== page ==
Story by Robert McKee, ISBN: 9780060391683; Scene & Structure by Jack Bickham, ISBN: 9780898799064; The Art of Subtext by Charles Baxter, ISBN: 9781555974732; Reading Like A Writer by Francine Prose, ISBN: 9780060777050; The Art of Character by David Corbett, ISBN: 9780143121572; A novel or two (tba).
2) How to Build a Novel (and Write Smooth Prose)
Runs: Wednesday evenings, 6-9 PM, UW campus, 1/3/2018 – 3/7/2018, ten weeks
Course still in design. Texts will include: Writing For Story by Jon Franklin, Story by Robert McKee, Scene & Structure by Jack Bickham, and The Writer’s Journey by Christopher Vogler, Thrill Me by Benjamin Percy, and two novels (tba).
In The Last Outrageous Woman, my friend, author Jessica Stone skillfully spins a tale about a group of elder-women who decide they’re going to plot, scheme, and organize a breakout and then the most ‘outrageous’ journey of a lifetime. This delightful story asks a big life question when the character Mattie asks of her retirement home friends, “if you could do anything, anything at all, no matter how . . . you know . . . how unlikely. Just once. What would it be?” And when one friend answers “I’d ride a camel…” Well, readers are in for a journey.
First these elder-ladies must overcome their own fears, shortcomings and family/legal/financial obstacles before they break themselves free from their ‘jailers’ at Restful Palms Retirement Home.
As the story unfolds it navigates sentiments from happy to sad, then on to triumphant, and ultimately ends on an inspirational note. This is a great read for readers and book clubs in search of a heartwarming and life-affirming story. As I read I pictured my elderly mom and her senior girlfriends in their retirement home acting just like these women. They will love this book. Great job Jessica!
In addition to the Objects class I will be teaching at Edmond’s Community College this fall I will also facilitate the eight week course, Writer’s Craft Part II this year from September 21st through November 9th. I’m excited to teach this class as it encompasses everything from the Hero’s Journey to crafting that perfect first sentence. This eight week class is for all skill levels and all storytelling genres; memoir, fiction, non-fiction, short story, and screenplay. Bring your WIP (work in progress) or get inspired in class to start a new writing project. Lots of writing time, lots of critiquing, lots of creativity.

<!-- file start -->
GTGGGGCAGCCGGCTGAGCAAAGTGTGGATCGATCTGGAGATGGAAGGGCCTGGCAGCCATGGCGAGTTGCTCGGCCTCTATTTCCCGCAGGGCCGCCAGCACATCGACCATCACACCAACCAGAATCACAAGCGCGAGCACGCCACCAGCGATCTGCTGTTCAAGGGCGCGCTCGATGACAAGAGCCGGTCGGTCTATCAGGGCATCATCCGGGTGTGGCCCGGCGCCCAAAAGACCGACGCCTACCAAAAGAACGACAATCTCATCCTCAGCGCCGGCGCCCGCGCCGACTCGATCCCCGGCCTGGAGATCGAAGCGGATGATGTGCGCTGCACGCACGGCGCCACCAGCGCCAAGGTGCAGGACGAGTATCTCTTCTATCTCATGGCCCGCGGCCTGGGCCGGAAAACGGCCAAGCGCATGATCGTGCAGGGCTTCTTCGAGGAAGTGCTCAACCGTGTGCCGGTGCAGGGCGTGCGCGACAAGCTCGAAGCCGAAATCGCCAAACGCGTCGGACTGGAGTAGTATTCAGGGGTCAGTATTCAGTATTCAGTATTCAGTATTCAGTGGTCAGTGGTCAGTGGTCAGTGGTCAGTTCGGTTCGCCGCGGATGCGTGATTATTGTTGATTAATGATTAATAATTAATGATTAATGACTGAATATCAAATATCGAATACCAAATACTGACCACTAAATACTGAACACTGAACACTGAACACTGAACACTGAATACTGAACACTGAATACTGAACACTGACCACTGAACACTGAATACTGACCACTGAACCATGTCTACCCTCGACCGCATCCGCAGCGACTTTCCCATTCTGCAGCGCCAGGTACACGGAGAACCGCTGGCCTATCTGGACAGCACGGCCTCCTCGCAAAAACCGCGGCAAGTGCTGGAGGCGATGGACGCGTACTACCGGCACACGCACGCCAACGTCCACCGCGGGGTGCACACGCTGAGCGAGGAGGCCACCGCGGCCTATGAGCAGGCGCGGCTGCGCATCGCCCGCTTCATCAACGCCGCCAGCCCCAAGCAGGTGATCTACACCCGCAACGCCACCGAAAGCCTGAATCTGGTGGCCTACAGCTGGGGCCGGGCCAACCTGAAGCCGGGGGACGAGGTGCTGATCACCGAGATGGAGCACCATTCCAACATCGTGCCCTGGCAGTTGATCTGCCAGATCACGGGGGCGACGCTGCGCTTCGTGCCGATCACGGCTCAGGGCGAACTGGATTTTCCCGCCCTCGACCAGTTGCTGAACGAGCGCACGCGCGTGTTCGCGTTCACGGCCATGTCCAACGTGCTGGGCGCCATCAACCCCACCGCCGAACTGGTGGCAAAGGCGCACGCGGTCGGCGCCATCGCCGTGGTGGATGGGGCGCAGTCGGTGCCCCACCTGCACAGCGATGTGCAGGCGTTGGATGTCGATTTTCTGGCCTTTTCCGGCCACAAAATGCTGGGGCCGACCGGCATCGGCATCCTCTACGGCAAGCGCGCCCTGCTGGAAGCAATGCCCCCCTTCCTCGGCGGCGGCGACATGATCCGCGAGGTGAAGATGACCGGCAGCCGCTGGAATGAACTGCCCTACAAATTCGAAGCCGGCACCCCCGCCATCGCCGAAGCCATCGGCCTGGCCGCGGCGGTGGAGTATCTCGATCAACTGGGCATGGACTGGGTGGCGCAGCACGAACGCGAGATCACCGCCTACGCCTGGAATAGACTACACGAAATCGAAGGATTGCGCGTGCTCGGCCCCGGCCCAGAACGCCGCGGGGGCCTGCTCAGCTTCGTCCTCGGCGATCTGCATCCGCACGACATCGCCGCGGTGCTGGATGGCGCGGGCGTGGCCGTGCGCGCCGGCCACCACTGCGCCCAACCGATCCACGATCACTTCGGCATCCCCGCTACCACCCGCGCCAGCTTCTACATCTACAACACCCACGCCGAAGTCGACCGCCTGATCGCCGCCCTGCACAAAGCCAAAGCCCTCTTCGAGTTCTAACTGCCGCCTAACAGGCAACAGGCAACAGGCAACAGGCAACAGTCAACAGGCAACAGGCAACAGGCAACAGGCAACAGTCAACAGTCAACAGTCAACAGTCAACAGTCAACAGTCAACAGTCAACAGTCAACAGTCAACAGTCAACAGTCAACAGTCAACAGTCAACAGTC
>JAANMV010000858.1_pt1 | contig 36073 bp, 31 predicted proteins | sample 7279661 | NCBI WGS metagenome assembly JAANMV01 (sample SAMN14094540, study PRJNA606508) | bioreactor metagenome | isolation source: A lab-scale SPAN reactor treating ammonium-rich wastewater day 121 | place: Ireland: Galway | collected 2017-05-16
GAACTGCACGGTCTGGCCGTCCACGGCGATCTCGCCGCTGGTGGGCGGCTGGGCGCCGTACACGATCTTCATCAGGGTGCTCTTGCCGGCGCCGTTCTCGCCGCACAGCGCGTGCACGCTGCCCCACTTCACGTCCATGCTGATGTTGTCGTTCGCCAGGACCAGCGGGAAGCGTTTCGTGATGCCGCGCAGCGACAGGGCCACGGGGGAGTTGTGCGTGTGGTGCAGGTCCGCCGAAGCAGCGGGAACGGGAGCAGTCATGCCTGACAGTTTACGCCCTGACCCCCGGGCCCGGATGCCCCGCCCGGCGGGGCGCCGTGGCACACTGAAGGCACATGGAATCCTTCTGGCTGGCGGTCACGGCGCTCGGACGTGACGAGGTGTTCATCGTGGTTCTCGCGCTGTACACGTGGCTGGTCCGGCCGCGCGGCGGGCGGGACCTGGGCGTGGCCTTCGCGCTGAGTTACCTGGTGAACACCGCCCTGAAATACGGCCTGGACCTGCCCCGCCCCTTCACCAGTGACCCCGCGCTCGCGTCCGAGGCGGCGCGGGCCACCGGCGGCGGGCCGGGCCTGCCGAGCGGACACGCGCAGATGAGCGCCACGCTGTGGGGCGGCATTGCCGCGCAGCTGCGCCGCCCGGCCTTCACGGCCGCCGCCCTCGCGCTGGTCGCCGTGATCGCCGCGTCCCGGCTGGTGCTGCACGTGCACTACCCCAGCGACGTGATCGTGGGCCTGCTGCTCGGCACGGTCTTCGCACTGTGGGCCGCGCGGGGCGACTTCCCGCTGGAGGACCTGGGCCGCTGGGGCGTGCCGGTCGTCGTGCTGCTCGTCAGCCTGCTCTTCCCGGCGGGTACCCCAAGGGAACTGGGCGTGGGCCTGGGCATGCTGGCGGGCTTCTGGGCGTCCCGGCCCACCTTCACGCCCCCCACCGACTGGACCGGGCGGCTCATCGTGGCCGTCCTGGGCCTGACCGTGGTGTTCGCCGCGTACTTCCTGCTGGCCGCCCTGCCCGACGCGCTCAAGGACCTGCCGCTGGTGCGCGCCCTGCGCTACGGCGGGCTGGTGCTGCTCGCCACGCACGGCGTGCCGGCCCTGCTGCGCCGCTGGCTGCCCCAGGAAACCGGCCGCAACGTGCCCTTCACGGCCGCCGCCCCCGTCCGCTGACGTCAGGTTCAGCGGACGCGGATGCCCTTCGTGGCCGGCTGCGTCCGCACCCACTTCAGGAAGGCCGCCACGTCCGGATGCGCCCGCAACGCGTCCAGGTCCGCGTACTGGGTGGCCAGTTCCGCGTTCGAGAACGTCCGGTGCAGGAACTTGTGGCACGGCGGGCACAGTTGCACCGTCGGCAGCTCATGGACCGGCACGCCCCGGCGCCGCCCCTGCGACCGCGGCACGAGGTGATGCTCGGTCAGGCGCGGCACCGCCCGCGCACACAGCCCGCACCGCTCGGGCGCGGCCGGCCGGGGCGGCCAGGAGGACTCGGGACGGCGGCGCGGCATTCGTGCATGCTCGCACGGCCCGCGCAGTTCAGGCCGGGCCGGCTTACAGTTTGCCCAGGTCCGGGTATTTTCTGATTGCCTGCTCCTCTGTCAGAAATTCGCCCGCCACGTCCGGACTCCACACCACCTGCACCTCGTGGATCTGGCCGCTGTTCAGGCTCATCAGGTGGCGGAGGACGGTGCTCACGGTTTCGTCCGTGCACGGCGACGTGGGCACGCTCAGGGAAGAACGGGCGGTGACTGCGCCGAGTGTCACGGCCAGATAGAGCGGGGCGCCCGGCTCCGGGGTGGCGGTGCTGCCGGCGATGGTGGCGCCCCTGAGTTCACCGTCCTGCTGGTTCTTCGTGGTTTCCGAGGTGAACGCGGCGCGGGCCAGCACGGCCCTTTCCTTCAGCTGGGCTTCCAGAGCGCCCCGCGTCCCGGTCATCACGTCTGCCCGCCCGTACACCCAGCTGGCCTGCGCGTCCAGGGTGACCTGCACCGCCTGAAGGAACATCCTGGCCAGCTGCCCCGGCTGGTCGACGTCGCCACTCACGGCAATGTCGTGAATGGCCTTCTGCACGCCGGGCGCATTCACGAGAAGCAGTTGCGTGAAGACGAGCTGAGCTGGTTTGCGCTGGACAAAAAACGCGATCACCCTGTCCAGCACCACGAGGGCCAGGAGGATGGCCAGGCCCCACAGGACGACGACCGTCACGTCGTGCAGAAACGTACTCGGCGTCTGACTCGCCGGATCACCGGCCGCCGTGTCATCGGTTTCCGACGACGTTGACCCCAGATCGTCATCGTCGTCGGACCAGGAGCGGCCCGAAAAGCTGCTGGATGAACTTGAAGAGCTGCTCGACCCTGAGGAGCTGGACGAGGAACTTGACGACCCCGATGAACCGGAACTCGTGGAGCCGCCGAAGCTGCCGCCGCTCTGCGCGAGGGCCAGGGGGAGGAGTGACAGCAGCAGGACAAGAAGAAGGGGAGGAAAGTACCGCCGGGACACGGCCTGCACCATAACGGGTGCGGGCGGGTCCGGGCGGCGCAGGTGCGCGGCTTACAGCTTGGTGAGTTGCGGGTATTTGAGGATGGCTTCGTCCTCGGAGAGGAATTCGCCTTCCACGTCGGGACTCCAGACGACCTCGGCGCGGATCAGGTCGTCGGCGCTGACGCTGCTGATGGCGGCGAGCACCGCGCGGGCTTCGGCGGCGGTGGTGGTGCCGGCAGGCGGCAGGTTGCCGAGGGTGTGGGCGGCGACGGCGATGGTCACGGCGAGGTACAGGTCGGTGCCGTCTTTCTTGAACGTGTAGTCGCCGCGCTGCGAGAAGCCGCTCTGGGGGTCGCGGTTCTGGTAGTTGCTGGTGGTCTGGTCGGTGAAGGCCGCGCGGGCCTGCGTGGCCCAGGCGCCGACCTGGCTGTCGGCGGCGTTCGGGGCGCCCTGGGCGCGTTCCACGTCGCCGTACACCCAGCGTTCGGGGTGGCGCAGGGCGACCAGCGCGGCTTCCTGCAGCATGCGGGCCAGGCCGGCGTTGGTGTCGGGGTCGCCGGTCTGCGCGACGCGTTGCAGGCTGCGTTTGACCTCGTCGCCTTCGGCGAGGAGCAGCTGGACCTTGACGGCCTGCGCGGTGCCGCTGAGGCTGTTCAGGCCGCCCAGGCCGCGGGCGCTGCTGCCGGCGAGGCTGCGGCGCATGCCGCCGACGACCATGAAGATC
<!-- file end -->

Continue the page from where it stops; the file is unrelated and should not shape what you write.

Class time structure (each week); Q & A and writing time based on individual student’s projects as seen through the lens of class material. For example, applying the Hero’s Journey or unique plot devices, developing voice, etc., to their story in progress, or the beginning of one, regardless of genre or skill level. If students want critique, there will be a workshopping schedule set for maximum 10 pages each. Weekly recommended resources and handouts.
Brief sample of class schedule:
9/21 Week One – Every Story Begins With a Journey
Identifying and finding your HERO’S JOURNEY
9/ 28 Week Two – Page One
FIRST LINES First sentences, of course, have different functions—to amuse, to frighten, to mystify—and the mechanics a writer uses to achieve this connection vary from genre to genre. We’ll do an exploration of great first lines and how knowing the hero’s journey empowers a writer to pen that first line of the journey to follow.
10/ 5 Week Three – Plot Devices (see previous post)
10/12 Week Four — Individual Writing & Open Mic Night
Focus on Student Writing – critiquing/workshopping exchange, and open mic night.
10/19 Week Five – The most dreaded word in writing, EDITING
10/26 Week Six – WHY OUTLINING MATTERS (regardless of genre)
The basics of genre; memoir, romance, mystery, thriller, horror, etc.. Also, short story, flash fiction, screenwriting…outlining matters. Outlining your novel (short story or memoir) or flying by the seat of your pants (called pantsers), and why it matters. 10 steps to follow in outlining.
11/2 Week Seven – Critique Night
11/9 Week Eight – WHAT HAVE WE LEARNED
Sign up HERE
|NEW! The Writer’s Craft Part II|
|Item: C522||Mindy Halleck|
|6:30 PM – 8:30 PM||Location: Snoqualmie Hall 205|
|Sessions: 8 Th||20000 68th Ave W Lynnwood, WA 98036|
|9/21/2017 – 11/9/2017||Fee: $175.00|